By Robert A. Vella
Today’s Sunday topics include the explosive blowback against President Trump for commuting the prison sentence of convicted felon Roger Stone, the forecast of a wave election in November by the previously mainstream news organization The Hill which was taken over by Trump loyalists in 2017, new COVID-19 cases break records worldwide and in Florida, Trump’s Education Secretary Betsy DeVos demands the full reopening of schools despite the obvious health risks from the out of control coronavirus pandemic, and racial injustice news highlighted by the Seattle Police Department’s overt threat to fire the majority of non-white officers if the city cuts its budget (yes, you read that right folks).
In the Roger Stone story, former Special Counsel Robert Mueller was so disturbed by Trump’s latest affront to the rule of law that he felt it necessary to speak openly on the matter. The forecast of a “big blue wave” in the 2020 election is very surprising coming from that news organization which is owned by the widely criticized as biased Jimmy Finkelstein. Also surprising is a new poll from Texas showing Joe Biden leading Trump by five points (caveat: individual polls are far less reliable than the aggregate of polling, but this one from a red-state is nevertheless indicative of Trump’s fading election hopes).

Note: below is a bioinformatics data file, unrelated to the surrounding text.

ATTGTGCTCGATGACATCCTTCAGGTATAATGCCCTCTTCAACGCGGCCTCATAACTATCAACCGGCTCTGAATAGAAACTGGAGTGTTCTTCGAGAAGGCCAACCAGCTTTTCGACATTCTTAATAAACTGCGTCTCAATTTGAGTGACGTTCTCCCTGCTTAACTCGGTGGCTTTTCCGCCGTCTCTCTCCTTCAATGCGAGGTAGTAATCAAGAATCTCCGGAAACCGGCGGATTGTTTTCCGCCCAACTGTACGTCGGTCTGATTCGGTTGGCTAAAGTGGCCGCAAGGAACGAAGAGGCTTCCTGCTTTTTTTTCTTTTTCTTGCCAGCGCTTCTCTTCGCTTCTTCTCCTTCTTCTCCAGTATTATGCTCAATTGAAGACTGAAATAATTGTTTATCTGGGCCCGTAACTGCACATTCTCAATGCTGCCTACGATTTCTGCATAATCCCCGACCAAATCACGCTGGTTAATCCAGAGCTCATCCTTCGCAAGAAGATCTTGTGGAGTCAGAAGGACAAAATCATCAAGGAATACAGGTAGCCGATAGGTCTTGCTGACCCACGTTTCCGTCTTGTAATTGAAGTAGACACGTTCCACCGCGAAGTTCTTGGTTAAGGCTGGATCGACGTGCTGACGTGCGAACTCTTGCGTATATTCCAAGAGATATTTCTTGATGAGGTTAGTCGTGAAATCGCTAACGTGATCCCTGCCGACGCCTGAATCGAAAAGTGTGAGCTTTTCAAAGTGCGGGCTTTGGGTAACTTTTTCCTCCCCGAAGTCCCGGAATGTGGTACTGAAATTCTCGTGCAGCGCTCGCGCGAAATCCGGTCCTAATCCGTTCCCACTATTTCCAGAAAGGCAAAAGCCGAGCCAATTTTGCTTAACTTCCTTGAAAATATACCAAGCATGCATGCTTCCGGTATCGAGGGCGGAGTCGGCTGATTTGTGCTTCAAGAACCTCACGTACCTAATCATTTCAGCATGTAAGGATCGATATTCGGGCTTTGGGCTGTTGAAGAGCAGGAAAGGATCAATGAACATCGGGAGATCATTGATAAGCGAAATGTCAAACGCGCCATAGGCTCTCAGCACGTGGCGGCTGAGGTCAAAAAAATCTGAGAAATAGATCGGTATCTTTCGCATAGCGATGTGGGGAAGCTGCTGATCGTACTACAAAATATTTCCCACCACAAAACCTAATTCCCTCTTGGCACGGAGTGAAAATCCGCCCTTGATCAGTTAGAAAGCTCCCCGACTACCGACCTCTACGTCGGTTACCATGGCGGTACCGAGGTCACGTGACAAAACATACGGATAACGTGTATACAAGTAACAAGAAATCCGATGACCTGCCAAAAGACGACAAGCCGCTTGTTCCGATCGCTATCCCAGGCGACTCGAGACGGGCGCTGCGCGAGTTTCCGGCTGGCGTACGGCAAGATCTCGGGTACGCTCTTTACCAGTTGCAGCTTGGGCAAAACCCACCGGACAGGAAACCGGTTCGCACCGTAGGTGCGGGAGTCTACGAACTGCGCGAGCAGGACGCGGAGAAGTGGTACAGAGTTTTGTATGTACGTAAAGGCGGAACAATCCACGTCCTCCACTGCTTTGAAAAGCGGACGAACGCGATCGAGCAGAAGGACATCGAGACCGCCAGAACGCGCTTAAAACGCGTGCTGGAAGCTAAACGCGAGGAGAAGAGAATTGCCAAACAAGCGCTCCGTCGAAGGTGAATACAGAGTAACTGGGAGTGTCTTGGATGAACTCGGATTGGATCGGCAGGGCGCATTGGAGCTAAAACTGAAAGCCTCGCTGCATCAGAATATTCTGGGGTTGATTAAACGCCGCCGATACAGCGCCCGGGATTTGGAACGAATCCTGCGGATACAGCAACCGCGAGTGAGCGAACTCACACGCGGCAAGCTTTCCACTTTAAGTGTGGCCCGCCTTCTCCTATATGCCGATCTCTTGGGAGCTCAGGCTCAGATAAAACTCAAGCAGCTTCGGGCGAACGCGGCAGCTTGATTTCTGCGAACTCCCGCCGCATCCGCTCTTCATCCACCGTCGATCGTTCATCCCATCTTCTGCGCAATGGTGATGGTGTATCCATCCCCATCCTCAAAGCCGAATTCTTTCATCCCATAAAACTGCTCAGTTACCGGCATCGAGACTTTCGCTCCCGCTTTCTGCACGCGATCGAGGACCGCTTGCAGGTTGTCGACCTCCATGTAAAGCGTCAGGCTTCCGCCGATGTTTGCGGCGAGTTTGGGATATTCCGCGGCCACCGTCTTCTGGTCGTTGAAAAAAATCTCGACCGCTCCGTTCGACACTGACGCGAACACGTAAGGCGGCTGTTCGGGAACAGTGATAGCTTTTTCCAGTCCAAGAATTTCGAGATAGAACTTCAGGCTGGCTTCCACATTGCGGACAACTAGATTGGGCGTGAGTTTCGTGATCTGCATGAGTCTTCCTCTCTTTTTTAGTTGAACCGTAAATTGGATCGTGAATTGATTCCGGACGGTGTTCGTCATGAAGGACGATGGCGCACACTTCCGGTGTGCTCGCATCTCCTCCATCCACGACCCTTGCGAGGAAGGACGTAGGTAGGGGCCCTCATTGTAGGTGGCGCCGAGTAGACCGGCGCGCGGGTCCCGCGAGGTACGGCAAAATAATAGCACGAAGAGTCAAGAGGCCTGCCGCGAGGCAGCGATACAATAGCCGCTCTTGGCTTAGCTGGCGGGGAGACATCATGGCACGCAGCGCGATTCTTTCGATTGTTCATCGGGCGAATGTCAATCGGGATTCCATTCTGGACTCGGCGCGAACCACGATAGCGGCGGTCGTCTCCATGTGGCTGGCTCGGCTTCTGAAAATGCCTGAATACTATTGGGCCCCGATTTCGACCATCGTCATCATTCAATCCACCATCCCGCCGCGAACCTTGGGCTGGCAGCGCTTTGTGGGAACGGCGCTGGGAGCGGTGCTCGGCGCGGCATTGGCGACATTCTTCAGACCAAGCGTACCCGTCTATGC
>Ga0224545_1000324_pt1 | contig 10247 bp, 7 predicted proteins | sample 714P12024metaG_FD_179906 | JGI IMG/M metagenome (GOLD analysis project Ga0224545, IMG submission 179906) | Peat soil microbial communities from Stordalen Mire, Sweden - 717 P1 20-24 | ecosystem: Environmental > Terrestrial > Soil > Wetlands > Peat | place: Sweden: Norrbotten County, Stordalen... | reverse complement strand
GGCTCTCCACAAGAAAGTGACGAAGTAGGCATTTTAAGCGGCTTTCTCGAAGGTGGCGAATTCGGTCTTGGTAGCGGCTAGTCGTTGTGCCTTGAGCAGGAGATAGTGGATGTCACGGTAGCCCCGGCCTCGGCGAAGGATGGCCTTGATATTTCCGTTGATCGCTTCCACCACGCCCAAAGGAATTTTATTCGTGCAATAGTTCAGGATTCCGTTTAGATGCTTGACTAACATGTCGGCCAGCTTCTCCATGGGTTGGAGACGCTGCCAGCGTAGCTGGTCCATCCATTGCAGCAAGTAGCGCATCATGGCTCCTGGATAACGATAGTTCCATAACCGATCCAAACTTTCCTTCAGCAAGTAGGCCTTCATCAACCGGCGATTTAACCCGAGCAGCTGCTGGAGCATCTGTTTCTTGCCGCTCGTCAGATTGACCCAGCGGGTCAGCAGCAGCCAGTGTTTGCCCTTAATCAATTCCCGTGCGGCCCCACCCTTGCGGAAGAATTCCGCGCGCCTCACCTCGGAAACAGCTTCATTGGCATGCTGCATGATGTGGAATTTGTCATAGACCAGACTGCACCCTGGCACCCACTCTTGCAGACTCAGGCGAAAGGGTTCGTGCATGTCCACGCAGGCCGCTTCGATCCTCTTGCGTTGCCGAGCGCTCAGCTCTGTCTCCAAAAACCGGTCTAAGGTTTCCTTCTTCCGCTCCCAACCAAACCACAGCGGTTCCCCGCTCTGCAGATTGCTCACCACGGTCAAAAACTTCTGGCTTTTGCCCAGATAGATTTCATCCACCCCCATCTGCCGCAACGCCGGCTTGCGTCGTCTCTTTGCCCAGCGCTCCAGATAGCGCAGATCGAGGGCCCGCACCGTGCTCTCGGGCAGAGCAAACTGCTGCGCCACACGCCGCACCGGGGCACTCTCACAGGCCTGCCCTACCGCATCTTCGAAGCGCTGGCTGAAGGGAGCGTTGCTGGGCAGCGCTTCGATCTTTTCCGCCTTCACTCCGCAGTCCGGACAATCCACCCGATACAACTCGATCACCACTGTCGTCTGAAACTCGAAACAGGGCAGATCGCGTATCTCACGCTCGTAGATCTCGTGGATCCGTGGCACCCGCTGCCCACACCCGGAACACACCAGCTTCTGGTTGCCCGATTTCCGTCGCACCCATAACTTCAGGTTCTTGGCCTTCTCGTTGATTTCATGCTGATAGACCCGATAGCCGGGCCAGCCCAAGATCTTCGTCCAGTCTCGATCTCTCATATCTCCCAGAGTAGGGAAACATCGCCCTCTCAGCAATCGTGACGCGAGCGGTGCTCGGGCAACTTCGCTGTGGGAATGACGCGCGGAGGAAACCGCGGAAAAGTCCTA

Former special counsel Robert S. Mueller III broke a nearly year-long silence Saturday to defend his office’s prosecution of Roger Stone and his larger investigation of the 2016 Trump campaign, writing an op-ed piece to publicly push back against attacks from the president and his supporters.
“We now have a detailed picture of Russia’s interference in the 2016 presidential election,” Mueller wrote. “We also identified numerous links between the Russian government and Trump campaign personnel — Stone among them. We did not establish that members of the Trump campaign conspired with the Russian government in its activities. The investigation did, however, establish that the Russian government perceived it would benefit from a Trump presidency and worked to secure that outcome. It also established that the campaign expected it would benefit electorally from information stolen and released through Russian efforts.”
In asserting Stone had links to the Russian government, Mueller appears to reference private messages the political consultant and longtime Trump friend had with an online persona known as Guccifer 2.0 in August 2016. U.S. officials have said Guccifer 2.0 was not the Romanian hacker he claimed to be but a front created by Russian intelligence agents. Stone said at the time that he did not believe Guccifer 2.0 was Russian.
“We made every decision in Stone’s case, as in all our cases, based solely on the facts and the law and in accordance with the rule of law,” Mueller wrote. “The women and men who conducted these investigations and prosecutions acted with the highest integrity. Claims to the contrary are false.”
A big blue wave
From The Hill: There’s a big blue wave coming